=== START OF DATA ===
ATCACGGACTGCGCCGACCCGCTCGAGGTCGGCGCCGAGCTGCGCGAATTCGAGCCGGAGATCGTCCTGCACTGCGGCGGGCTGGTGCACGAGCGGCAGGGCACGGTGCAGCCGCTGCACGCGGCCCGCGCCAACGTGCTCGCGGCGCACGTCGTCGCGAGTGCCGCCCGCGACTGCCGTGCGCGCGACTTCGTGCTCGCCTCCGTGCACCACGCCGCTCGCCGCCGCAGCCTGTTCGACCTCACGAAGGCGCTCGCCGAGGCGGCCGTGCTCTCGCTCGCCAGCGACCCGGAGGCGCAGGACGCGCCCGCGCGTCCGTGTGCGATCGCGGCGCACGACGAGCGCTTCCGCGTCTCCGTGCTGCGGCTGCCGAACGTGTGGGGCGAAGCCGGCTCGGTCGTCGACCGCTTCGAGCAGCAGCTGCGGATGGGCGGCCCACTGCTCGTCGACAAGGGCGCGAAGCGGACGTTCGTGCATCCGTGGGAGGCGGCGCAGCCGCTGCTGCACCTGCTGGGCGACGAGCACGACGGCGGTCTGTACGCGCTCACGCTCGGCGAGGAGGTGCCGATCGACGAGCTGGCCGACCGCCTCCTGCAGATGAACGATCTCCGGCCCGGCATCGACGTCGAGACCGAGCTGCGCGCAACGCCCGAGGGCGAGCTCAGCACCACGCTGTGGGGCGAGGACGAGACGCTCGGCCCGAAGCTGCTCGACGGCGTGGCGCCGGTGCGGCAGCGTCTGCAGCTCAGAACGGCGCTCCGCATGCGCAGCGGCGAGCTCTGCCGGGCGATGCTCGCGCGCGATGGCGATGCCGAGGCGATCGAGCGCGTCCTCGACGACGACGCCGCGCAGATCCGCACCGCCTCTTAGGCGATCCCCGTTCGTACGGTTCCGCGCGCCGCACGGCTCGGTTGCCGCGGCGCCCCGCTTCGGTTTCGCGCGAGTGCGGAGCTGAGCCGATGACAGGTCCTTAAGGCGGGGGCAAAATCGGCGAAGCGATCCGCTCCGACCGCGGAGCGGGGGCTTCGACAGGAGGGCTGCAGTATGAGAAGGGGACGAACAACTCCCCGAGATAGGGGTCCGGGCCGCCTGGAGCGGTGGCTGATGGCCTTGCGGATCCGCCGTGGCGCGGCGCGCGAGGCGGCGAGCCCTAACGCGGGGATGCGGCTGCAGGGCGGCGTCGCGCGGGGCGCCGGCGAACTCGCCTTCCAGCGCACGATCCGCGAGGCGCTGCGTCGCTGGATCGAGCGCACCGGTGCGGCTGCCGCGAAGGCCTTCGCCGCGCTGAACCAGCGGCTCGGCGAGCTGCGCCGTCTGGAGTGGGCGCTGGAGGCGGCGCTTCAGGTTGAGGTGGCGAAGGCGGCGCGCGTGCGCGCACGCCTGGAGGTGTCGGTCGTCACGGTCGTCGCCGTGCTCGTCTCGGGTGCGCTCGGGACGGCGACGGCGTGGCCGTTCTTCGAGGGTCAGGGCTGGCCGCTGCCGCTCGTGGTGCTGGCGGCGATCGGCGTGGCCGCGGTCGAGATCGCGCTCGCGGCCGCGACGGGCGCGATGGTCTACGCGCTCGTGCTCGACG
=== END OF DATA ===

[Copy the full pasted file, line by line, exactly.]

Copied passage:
ATCACGGACTGCGCCGACCCGCTCGAGGTCGGCGCCGAGCTGCGCGAATTCGAGCCGGAGATCGTCCTGCACTGCGGCGGGCTGGTGCACGAGCGGCAGGGCACGGTGCAGCCGCTGCACGCGGCCCGCGCCAACGTGCTCGCGGCGCACGTCGTCGCGAGTGCCGCCCGCGACTGCCGTGCGCGCGACTTCGTGCTCGCCTCCGTGCACCACGCCGCTCGCCGCCGCAGCCTGTTCGACCTCACGAAGGCGCTCGCCGAGGCGGCCGTGCTCTCGCTCGCCAGCGACCCGGAGGCGCAGGACGCGCCCGCGCGTCCGTGTGCGATCGCGGCGCACGACGAGCGCTTCCGCGTCTCCGTGCTGCGGCTGCCGAACGTGTGGGGCGAAGCCGGCTCGGTCGTCGACCGCTTCGAGCAGCAGCTGCGGATGGGCGGCCCACTGCTCGTCGACAAGGGCGCGAAGCGGACGTTCGTGCATCCGTGGGAGGCGGCGCAGCCGCTGCTGCACCTGCTGGGCGACGAGCACGACGGCGGTCTGTACGCGCTCACGCTCGGCGAGGAGGTGCCGATCGACGAGCTGGCCGACCGCCTCCTGCAGATGAACGATCTCCGGCCCGGCATCGACGTCGAGACCGAGCTGCGCGCAACGCCCGAGGGCGAGCTCAGCACCACGCTGTGGGGCGAGGACGAGACGCTCGGCCCGAAGCTGCTCGACGGCGTGGCGCCGGTGCGGCAGCGTCTGCAGCTCAGAACGGCGCTCCGCATGCGCAGCGGCGAGCTCTGCCGGGCGATGCTCGCGCGCGATGGCGATGCCGAGGCGATCGAGCGCGTCCTCGACGACGACGCCGCGCAGATCCGCACCGCCTCTTAGGCGATCCCCGTTCGTACGGTTCCGCGCGCCGCACGGCTCGGTTGCCGCGGCGCCCCGCTTCGGTTTCGCGCGAGTGCGGAGCTGAGCCGATGACAGGTCCTTAAGGCGGGGGCAAAATCGGCGAAGCGATCCGCTCCGACCGCGGAGCGGGGGCTTCGACAGGAGGGCTGCAGTATGAGAAGGGGACGAACAACTCCCCGAGATAGGGGTCCGGGCCGCCTGGAGCGGTGGCTGATGGCCTTGCGGATCCGCCGTGGCGCGGCGCGCGAGGCGGCGAGCCCTAACGCGGGGATGCGGCTGCAGGGCGGCGTCGCGCGGGGCGCCGGCGAACTCGCCTTCCAGCGCACGATCCGCGAGGCGCTGCGTCGCTGGATCGAGCGCACCGGTGCGGCTGCCGCGAAGGCCTTCGCCGCGCTGAACCAGCGGCTCGGCGAGCTGCGCCGTCTGGAGTGGGCGCTGGAGGCGGCGCTTCAGGTTGAGGTGGCGAAGGCGGCGCGCGTGCGCGCACGCCTGGAGGTGTCGGTCGTCACGGTCGTCGCCGTGCTCGTCTCGGGTGCGCTCGGGACGGCGACGGCGTGGCCGTTCTTCGAGGGTCAGGGCTGGCCGCTGCCGCTCGTGGTGCTGGCGGCGATCGGCGTGGCCGCGGTCGAGATCGCGCTCGCGGCCGCGACGGGCGCGATGGTCTACGCGCTCGTGCTCGACG